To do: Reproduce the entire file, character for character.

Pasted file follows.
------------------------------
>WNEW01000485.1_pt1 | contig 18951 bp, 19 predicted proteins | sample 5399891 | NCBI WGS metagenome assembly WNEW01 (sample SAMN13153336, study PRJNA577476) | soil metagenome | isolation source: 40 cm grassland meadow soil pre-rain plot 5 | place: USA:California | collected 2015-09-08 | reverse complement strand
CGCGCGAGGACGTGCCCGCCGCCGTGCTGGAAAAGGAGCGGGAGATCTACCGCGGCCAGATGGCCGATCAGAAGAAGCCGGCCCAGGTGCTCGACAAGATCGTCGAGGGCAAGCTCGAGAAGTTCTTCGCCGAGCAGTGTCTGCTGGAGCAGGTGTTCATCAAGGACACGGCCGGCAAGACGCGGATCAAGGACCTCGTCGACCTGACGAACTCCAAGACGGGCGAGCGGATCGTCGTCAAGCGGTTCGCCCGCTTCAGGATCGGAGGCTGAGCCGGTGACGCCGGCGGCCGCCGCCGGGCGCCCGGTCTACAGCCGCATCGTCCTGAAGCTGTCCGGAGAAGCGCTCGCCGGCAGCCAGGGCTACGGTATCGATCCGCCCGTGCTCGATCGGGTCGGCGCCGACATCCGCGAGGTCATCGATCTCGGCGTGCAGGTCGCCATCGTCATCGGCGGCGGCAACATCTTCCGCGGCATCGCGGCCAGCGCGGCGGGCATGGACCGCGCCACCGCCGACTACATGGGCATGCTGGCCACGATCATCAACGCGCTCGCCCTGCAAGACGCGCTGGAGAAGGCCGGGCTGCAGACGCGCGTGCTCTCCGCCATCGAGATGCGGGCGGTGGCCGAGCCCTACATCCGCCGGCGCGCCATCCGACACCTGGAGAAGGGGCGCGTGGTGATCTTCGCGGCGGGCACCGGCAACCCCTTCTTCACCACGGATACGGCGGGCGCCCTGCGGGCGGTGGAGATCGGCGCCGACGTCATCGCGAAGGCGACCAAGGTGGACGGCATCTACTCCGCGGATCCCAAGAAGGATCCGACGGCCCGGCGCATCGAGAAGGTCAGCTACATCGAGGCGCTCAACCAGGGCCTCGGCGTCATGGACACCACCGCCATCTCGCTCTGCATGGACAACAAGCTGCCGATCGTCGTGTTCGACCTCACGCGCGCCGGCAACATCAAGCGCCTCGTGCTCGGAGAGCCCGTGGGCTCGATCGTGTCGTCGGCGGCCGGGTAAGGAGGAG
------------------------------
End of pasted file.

>WNEW01000485.1_pt1 | contig 18951 bp, 19 predicted proteins | sample 5399891 | NCBI WGS metagenome assembly WNEW01 (sample SAMN13153336, study PRJNA577476) | soil metagenome | isolation source: 40 cm grassland meadow soil pre-rain plot 5 | place: USA:California | collected 2015-09-08 | reverse complement strand
CGCGCGAGGACGTGCCCGCCGCCGTGCTGGAAAAGGAGCGGGAGATCTACCGCGGCCAGATGGCCGATCAGAAGAAGCCGGCCCAGGTGCTCGACAAGATCGTCGAGGGCAAGCTCGAGAAGTTCTTCGCCGAGCAGTGTCTGCTGGAGCAGGTGTTCATCAAGGACACGGCCGGCAAGACGCGGATCAAGGACCTCGTCGACCTGACGAACTCCAAGACGGGCGAGCGGATCGTCGTCAAGCGGTTCGCCCGCTTCAGGATCGGAGGCTGAGCCGGTGACGCCGGCGGCCGCCGCCGGGCGCCCGGTCTACAGCCGCATCGTCCTGAAGCTGTCCGGAGAAGCGCTCGCCGGCAGCCAGGGCTACGGTATCGATCCGCCCGTGCTCGATCGGGTCGGCGCCGACATCCGCGAGGTCATCGATCTCGGCGTGCAGGTCGCCATCGTCATCGGCGGCGGCAACATCTTCCGCGGCATCGCGGCCAGCGCGGCGGGCATGGACCGCGCCACCGCCGACTACATGGGCATGCTGGCCACGATCATCAACGCGCTCGCCCTGCAAGACGCGCTGGAGAAGGCCGGGCTGCAGACGCGCGTGCTCTCCGCCATCGAGATGCGGGCGGTGGCCGAGCCCTACATCCGCCGGCGCGCCATCCGACACCTGGAGAAGGGGCGCGTGGTGATCTTCGCGGCGGGCACCGGCAACCCCTTCTTCACCACGGATACGGCGGGCGCCCTGCGGGCGGTGGAGATCGGCGCCGACGTCATCGCGAAGGCGACCAAGGTGGACGGCATCTACTCCGCGGATCCCAAGAAGGATCCGACGGCCCGGCGCATCGAGAAGGTCAGCTACATCGAGGCGCTCAACCAGGGCCTCGGCGTCATGGACACCACCGCCATCTCGCTCTGCATGGACAACAAGCTGCCGATCGTCGTGTTCGACCTCACGCGCGCCGGCAACATCAAGCGCCTCGTGCTCGGAGAGCCCGTGGGCTCGATCGTGTCGTCGGCGGCCGGGTAAGGAGGAG